More than 250 of France’s most successful founders are banding together to launch a new seed fund designed to further accelerate an ecosystem that is already red hot.
The new firm, dubbed Galion.exe, has raised €30m towards a goal of €80m for its first fund that will primarily target French startups. The goal is to back 12 companies a year with cheques ranging in size from €1m to €4m.
Even more important than the money is the pedigree of those involved. The Galion Project is a network of 400 French founders who have raised at least €3m for their startups. The founders of the new fund believe the group’s wisdom and connections will be even more valuable in finding early-stage deals than their chequebooks.
“We really had an appetite from our entrepreneurs to invest in early-stage companies,” said Agathe Wautier, cofounder and CEO of The Galion Project. “So we thought maybe we should do something together and do something that was really ambitious.”
The fund’s founders are tapping into a sentiment that has begun to percolate in recent months across the French startup ecosystem.
From a policy and investment standpoint, there has been an emphasis on boosting late-stage and scaleup investing. That strategy appeared to have paid dividends last year when overall startup funding in France soared to €11.3bn from €4.7bn in 2020 and the country produced a robust herd of unicorns.
However, according to an analysis by VC firm Eurazeo, funding growth is primarily being driven by later-stage mega-rounds where the number of deals and the size of deals have exploded. In contrast, the number of VC rounds up to €5m was flat in 2021, and the overall amount raised in this range only ticked up slightly.
Speaking at a presidential campaign event last week, French digital minister Cedric O warned that France, which trails the UK and Germany in overall startup funding, was only funding a third as many seed and early-stage companies as the UK. He suggested that the French government was considering further reforms to encourage more business angel and seed-stage funding.
"We've worked a lot on the growth stage over the past five years, but I think it's time we again put more weight on the early stage," he said. "Because if we look at why the UK is three times ahead of us, it's because they have financed three times as many early-stage startups.”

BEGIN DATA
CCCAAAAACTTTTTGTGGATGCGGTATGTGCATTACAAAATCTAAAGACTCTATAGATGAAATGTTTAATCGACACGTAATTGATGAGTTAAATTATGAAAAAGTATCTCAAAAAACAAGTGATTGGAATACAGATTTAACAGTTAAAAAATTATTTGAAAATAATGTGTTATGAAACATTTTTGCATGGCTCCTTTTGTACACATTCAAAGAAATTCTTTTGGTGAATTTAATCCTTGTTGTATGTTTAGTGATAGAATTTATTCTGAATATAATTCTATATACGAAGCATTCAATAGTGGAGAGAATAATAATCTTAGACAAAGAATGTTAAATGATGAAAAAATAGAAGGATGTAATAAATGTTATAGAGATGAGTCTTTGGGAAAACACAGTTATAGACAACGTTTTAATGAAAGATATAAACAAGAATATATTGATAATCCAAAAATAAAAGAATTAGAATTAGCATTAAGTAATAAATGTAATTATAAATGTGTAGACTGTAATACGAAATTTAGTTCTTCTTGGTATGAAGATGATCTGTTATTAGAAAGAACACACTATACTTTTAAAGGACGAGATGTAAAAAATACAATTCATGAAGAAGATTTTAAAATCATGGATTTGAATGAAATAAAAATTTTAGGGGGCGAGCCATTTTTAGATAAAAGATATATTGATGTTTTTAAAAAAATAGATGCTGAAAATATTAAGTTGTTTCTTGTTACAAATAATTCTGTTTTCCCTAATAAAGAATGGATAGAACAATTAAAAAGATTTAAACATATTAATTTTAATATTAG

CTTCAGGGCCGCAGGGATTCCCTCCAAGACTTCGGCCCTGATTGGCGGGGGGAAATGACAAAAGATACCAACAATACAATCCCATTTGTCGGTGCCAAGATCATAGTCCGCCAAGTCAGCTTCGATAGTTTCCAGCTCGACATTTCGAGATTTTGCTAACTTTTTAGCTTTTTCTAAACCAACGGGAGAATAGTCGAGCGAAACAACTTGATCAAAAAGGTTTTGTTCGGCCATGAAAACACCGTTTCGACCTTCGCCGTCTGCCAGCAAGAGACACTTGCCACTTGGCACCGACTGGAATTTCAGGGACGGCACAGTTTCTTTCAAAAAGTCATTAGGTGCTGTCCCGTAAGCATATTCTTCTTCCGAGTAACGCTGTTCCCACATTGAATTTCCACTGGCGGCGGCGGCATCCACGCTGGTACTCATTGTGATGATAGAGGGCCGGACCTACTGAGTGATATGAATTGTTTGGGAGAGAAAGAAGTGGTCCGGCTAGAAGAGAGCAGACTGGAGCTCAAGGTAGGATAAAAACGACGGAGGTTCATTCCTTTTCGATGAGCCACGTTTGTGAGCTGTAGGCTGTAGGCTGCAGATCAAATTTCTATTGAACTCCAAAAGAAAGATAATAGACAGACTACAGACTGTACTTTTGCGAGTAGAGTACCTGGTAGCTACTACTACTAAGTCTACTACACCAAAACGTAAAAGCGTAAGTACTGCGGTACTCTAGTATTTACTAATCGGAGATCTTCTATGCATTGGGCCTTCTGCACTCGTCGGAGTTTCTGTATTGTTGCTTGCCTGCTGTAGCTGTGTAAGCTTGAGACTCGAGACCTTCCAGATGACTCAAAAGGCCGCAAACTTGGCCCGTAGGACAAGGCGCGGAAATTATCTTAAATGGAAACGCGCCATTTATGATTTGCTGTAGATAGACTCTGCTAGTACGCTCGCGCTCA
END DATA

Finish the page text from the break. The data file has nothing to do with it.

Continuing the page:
The Galion Project
Created in 2015 by online advertising company Criteo cofounder Jean-Baptiste Rudelle and Wautier, The Galion Project has become a quietly influential presence in France’s startup community. Originally, the idea was to bring together experienced founders to facilitate the sharing of experience in an ecosystem that was still young and had few repeat entrepreneurs.
Over time, that crystallised into a startup think tank that created libraries of tools to help new founders understand things like negotiating term sheets, creating diversity strategies and managing the scaling phase of their companies.
It was somewhere where entrepreneurs could speak freely about problems
“It was somewhere where entrepreneurs could speak freely about problems because the idea is to have peer-to-peer learning where you can confront your problems,” Wautier said.
VCs were specifically excluded. But as more founders had exits, they became business angels who were actively looking for deals. Wautier saw an opportunity to use the Galion community to address the seed stage challenge and called on Willy Braun, a cofounder of the Daphni venture firm, to help put together an investment deal for members.
That evolved into a permanent partnership and structure to manage a fund. In addition to Braun, it will be co-managed by fellow Daphni alum Kevin Kuipers with Chloé Monneyron joining them as an associate VC.
The fund will be sector agnostic. So far 80% of the money raised has come from Galion members and it remains open to a limited number of outsiders. About 85% of the fund will target French startups with the balance available to invest outside of the country.
I think we’re at a tipping point in the ecosystem where we don’t have to rely as much on institutional investors or a couple of billionaires
The Galion.exe team will be embedded in The Galion Project’s office in central Paris, allowing Wautier to consult on deals. In addition, a committee of Galion members from startups such as ScreenTonic, Showroomprivé, Criteo and Easyence will review investment proposals along with a fifth member who has experience in the relevant market.
Braun said that while the number of seed-stage firms in France has grown in recent years, there is still a lot of catching up to do.
“From the very beginning, we had a very strong conviction about the opportunity at the seed stage,” Braun said. “We realised that the model we could build together was unique since we are developing a model that would be relying on the community of entrepreneurs. I think we’re at a tipping point in the ecosystem where we don’t have to rely as much on institutional investors or a couple of billionaires. Now we have hundreds of entrepreneurs able to invest in a fund that will really mean something to them.”